The Secret Power of Google Sheets

I am using Google Sheets more often recently and it's not for the reasons you might expect. Among business and finance professionals, Google Sheets is laughable when compared to Microsoft Excel and I agree. I am not going to convince you to use Sheets over Excel.

I do want to share one killer feature in Sheets that you can quickly add to your workflow. Google "Apps Script" is the scripting platform for Sheets and was introduced way back in 2009. Until recently, I had never heard of it. Not a single colleague I know uses it and I discovered it by accident.

Microsoft Excel - the king of spreadsheets

In the battle for desktop productivity software, Microsoft Office is the undisputed leader and has been for a very, very long time.  Within Office, Excel is also the leader in spreadsheet software. For decades, analysts cited "first-mover" advantage, market share and learning curve as to the reasons why this is the case. With respect to "learning curve" - I don't think the majority of users use Excel correctly, but that is a discussion for another day.

There was a slight hiccup between 2006-2010 where I was skeptical that Office would survive the wave of software cloud-ification. Sure enough, Microsoft brute-forced its way into the cloud with Office 365. Although the transition was a little bumpy, the current offering is exceptional (sorry - Sharepoint is still awful). Files can be stored locally or in the cloud (Microsoft OneDrive) and you can choose between desktop or online versions of Office products. They work as expected and are reliable.

Google Sheets - the underdog

Google Sheets is often quoted as an alternative to Excel but has always lagged behind Excel's feature set. The convenience and cost (free) made it a hit when it was first released. While many praised Google Sheets for its collaboration features, Excel caught up within a few years. Sheets does the basics well and for amateur users it "just works" - Google knows this and has embraced it.

Google has carved out a niche where power users are not welcome.  The web-only interface is clunky, a lot of the expected features are missing and the Microsoft ".xlsx" filetype is not cross-compatible. The last point is probably not within Google's control.

Great - so why continue this discussion if Microsoft Excel is the best and Google Sheets is inferior? Well, the Google Sheets scripting environment (Apps Script) is so powerful and so easy to set up that it is a very attractive alternative for simple (and complex) tasks.

"Apps Script" Features

Google describes "Apps Script" as a "rapid application development platform that makes it fast and easy to create business applications that integrate with G Suite." You write code in modern JavaScript and have access to built-in libraries. There's nothing to install because Google gives you a code editor right in the browser, and your scripts run on Google's servers.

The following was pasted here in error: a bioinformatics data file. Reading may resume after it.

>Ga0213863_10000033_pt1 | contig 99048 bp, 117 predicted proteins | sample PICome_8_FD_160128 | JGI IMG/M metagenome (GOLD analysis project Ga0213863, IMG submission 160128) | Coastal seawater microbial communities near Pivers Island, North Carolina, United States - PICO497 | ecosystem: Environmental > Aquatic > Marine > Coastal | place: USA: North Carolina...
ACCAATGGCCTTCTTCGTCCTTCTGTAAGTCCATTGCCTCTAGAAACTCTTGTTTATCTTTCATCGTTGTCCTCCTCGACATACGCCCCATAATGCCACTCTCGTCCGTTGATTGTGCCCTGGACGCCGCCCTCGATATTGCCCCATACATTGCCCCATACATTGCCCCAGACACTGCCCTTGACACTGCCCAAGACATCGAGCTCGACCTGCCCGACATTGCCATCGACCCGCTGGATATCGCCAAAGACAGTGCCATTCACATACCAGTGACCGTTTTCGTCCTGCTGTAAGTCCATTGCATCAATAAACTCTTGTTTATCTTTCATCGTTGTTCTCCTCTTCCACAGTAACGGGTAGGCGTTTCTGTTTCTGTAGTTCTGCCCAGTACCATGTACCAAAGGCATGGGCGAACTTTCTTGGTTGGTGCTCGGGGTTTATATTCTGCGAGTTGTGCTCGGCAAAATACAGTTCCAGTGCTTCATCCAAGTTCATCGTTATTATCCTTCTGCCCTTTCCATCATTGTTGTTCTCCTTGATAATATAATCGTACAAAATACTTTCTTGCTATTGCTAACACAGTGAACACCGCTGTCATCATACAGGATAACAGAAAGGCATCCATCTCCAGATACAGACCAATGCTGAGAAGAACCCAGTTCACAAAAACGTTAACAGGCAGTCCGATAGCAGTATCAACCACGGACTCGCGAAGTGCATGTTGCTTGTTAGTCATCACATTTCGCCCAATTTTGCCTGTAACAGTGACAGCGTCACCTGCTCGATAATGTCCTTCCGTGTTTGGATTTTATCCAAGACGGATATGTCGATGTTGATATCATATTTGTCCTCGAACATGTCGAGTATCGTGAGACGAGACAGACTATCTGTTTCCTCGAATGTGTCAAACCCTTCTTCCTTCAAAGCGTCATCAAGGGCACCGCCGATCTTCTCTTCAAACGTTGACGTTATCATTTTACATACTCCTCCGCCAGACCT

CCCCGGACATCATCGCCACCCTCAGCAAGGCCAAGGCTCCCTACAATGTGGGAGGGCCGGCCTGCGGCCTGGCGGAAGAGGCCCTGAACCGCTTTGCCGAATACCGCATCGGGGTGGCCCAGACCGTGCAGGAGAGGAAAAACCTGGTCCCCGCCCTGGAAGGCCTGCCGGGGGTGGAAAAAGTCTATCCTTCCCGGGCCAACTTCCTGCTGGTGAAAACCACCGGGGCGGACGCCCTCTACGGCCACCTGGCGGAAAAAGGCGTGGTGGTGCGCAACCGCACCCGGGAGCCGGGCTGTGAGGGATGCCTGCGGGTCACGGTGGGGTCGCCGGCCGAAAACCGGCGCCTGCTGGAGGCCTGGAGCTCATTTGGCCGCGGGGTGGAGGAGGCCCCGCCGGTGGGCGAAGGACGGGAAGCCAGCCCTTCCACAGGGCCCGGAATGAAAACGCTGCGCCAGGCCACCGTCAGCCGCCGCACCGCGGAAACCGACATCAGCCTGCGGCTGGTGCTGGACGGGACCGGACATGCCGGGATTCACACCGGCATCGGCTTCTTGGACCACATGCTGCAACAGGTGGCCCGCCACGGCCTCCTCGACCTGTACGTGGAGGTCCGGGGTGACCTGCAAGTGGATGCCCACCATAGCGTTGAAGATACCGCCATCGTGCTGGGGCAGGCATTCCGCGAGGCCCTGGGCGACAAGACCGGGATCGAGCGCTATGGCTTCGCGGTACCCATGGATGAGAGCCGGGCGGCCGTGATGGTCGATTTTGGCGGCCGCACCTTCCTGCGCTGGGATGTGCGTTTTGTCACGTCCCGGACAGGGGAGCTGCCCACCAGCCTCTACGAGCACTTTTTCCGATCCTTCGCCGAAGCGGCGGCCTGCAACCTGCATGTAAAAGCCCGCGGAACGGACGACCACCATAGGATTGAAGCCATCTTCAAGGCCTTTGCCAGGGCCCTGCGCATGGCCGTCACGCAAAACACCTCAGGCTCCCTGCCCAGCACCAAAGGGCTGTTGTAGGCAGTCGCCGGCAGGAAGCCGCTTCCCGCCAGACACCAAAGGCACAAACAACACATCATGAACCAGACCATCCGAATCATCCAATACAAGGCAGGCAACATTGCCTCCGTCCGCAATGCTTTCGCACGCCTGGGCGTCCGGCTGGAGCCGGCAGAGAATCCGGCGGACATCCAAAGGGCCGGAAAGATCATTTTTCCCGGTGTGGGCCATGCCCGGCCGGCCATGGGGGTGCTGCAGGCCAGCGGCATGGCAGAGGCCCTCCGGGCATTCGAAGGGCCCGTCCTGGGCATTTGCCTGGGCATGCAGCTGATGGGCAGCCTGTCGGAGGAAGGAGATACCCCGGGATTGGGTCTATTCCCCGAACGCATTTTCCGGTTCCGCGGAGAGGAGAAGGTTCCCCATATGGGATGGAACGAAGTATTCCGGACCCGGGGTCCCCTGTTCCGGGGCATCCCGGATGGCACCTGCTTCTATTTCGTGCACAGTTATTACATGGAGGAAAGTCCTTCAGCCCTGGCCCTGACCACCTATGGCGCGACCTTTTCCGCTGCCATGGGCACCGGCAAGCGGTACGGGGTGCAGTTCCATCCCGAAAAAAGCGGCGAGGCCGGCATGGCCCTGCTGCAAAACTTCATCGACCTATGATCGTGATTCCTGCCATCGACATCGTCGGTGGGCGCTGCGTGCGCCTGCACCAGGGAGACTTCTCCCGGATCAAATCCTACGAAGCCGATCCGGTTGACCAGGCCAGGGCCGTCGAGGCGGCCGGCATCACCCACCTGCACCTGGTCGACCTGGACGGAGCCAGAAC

• Language: Javascript
  • Libraries: Built in
  • IDE: Built in or local
  • Execution: Google servers

It uses a language I already know and requires zero setup time. There is really nothing more to ask for.

Okay, but Excel has that too!

Yes, this is partially true. Microsoft is making a lot of progress in this area.

For Microsoft Excel, VBA is the legacy programming and scripting language. It had an extremely painful learning curve and few used it for anything critical. Because of the learning curve, the average team could not use VBA effectively unless there were dedicated experts. It is important to note that any expert will always prefer a professional stack that doesn't include VBA ie. separate relational/object databases, custom server setups etc.

Fortunately, Microsoft embraced Javascript as the successor to VBA a few years ago with Office.js and now a suite of Office Add-in APIs built on Javascript. The problem is that the Add-in API is not for "scripting" and using the Microsoft Graph API takes time to set up.

Not convinced?

The key advantage for Apps Script that it is fast. I timed it and the setup time is < 5 seconds. I will be sharing specific examples in the future but in the mean time you should give it a try:

All you need to do is open a Google Sheet then navigate to "Tools > Script Editor" from the main menu. You should be presented with a screen that looks like this:

That's it, you are set up!

Still not convinced?

You should be. If you cannot wait for me to share examples, here is a simple one:

function myFunction() {
  var response = UrlFetchApp.fetch("");
  var sheet = SpreadsheetApp.getActiveSpreadsheet().getSheetByName("Sheet1");
  var object = Utilities.jsonParse(response.getContentText());
  var objRates = object["rates"];
  for (var i in objRates) {
    if(i="USD") {
      sheet.getRange(1, 1).setValue(objRates[i]);

What does it do?

This script pulls the latest EUR/USD exchange rate and places it in cell A1.  This simple example is so powerful because it covers an HTTP GET request and manipulation of spreadsheet cell data in 11 lines of code using no library includes.

Note: If the above is not self explanatory then you might need to brush up on your programming knowledge before taking full advantage of this feature.

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